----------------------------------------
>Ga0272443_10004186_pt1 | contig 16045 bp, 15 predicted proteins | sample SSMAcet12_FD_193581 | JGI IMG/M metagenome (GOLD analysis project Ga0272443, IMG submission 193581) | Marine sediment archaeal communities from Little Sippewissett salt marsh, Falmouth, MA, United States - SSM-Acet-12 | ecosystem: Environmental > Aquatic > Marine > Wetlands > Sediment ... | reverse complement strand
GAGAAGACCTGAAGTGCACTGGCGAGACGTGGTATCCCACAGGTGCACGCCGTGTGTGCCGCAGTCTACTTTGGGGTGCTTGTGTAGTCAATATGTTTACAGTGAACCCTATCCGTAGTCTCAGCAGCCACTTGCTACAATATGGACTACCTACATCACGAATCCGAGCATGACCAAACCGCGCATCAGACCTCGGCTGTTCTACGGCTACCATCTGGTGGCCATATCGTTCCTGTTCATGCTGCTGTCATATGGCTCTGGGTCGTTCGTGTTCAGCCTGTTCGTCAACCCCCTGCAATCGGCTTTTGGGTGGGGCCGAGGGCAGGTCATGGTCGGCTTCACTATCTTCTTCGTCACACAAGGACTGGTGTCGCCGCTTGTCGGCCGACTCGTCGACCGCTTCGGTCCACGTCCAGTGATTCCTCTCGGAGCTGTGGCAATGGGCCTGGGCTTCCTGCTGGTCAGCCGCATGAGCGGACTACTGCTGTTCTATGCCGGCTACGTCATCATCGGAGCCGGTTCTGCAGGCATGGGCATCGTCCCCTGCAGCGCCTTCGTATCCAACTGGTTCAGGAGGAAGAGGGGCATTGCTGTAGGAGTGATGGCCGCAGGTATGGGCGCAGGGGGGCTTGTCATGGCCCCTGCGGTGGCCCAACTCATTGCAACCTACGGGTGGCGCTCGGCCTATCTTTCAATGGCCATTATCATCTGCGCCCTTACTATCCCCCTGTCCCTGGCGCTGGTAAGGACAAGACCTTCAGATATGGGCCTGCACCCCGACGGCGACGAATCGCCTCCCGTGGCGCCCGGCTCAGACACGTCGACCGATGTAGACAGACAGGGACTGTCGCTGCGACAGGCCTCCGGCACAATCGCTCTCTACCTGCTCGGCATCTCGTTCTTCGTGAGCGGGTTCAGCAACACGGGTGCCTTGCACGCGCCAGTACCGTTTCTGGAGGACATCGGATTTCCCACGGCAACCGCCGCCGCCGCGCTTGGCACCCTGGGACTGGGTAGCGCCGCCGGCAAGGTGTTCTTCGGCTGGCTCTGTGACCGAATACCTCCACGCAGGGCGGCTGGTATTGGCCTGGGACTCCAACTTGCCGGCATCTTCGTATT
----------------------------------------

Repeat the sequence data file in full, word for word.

>Ga0272443_10004186_pt1 | contig 16045 bp, 15 predicted proteins | sample SSMAcet12_FD_193581 | JGI IMG/M metagenome (GOLD analysis project Ga0272443, IMG submission 193581) | Marine sediment archaeal communities from Little Sippewissett salt marsh, Falmouth, MA, United States - SSM-Acet-12 | ecosystem: Environmental > Aquatic > Marine > Wetlands > Sediment ... | reverse complement strand
GAGAAGACCTGAAGTGCACTGGCGAGACGTGGTATCCCACAGGTGCACGCCGTGTGTGCCGCAGTCTACTTTGGGGTGCTTGTGTAGTCAATATGTTTACAGTGAACCCTATCCGTAGTCTCAGCAGCCACTTGCTACAATATGGACTACCTACATCACGAATCCGAGCATGACCAAACCGCGCATCAGACCTCGGCTGTTCTACGGCTACCATCTGGTGGCCATATCGTTCCTGTTCATGCTGCTGTCATATGGCTCTGGGTCGTTCGTGTTCAGCCTGTTCGTCAACCCCCTGCAATCGGCTTTTGGGTGGGGCCGAGGGCAGGTCATGGTCGGCTTCACTATCTTCTTCGTCACACAAGGACTGGTGTCGCCGCTTGTCGGCCGACTCGTCGACCGCTTCGGTCCACGTCCAGTGATTCCTCTCGGAGCTGTGGCAATGGGCCTGGGCTTCCTGCTGGTCAGCCGCATGAGCGGACTACTGCTGTTCTATGCCGGCTACGTCATCATCGGAGCCGGTTCTGCAGGCATGGGCATCGTCCCCTGCAGCGCCTTCGTATCCAACTGGTTCAGGAGGAAGAGGGGCATTGCTGTAGGAGTGATGGCCGCAGGTATGGGCGCAGGGGGGCTTGTCATGGCCCCTGCGGTGGCCCAACTCATTGCAACCTACGGGTGGCGCTCGGCCTATCTTTCAATGGCCATTATCATCTGCGCCCTTACTATCCCCCTGTCCCTGGCGCTGGTAAGGACAAGACCTTCAGATATGGGCCTGCACCCCGACGGCGACGAATCGCCTCCCGTGGCGCCCGGCTCAGACACGTCGACCGATGTAGACAGACAGGGACTGTCGCTGCGACAGGCCTCCGGCACAATCGCTCTCTACCTGCTCGGCATCTCGTTCTTCGTGAGCGGGTTCAGCAACACGGGTGCCTTGCACGCGCCAGTACCGTTTCTGGAGGACATCGGATTTCCCACGGCAACCGCCGCCGCCGCGCTTGGCACCCTGGGACTGGGTAGCGCCGCCGGCAAGGTGTTCTTCGGCTGGCTCTGTGACCGAATACCTCCACGCAGGGCGGCTGGTATTGGCCTGGGACTCCAACTTGCCGGCATCTTCGTATT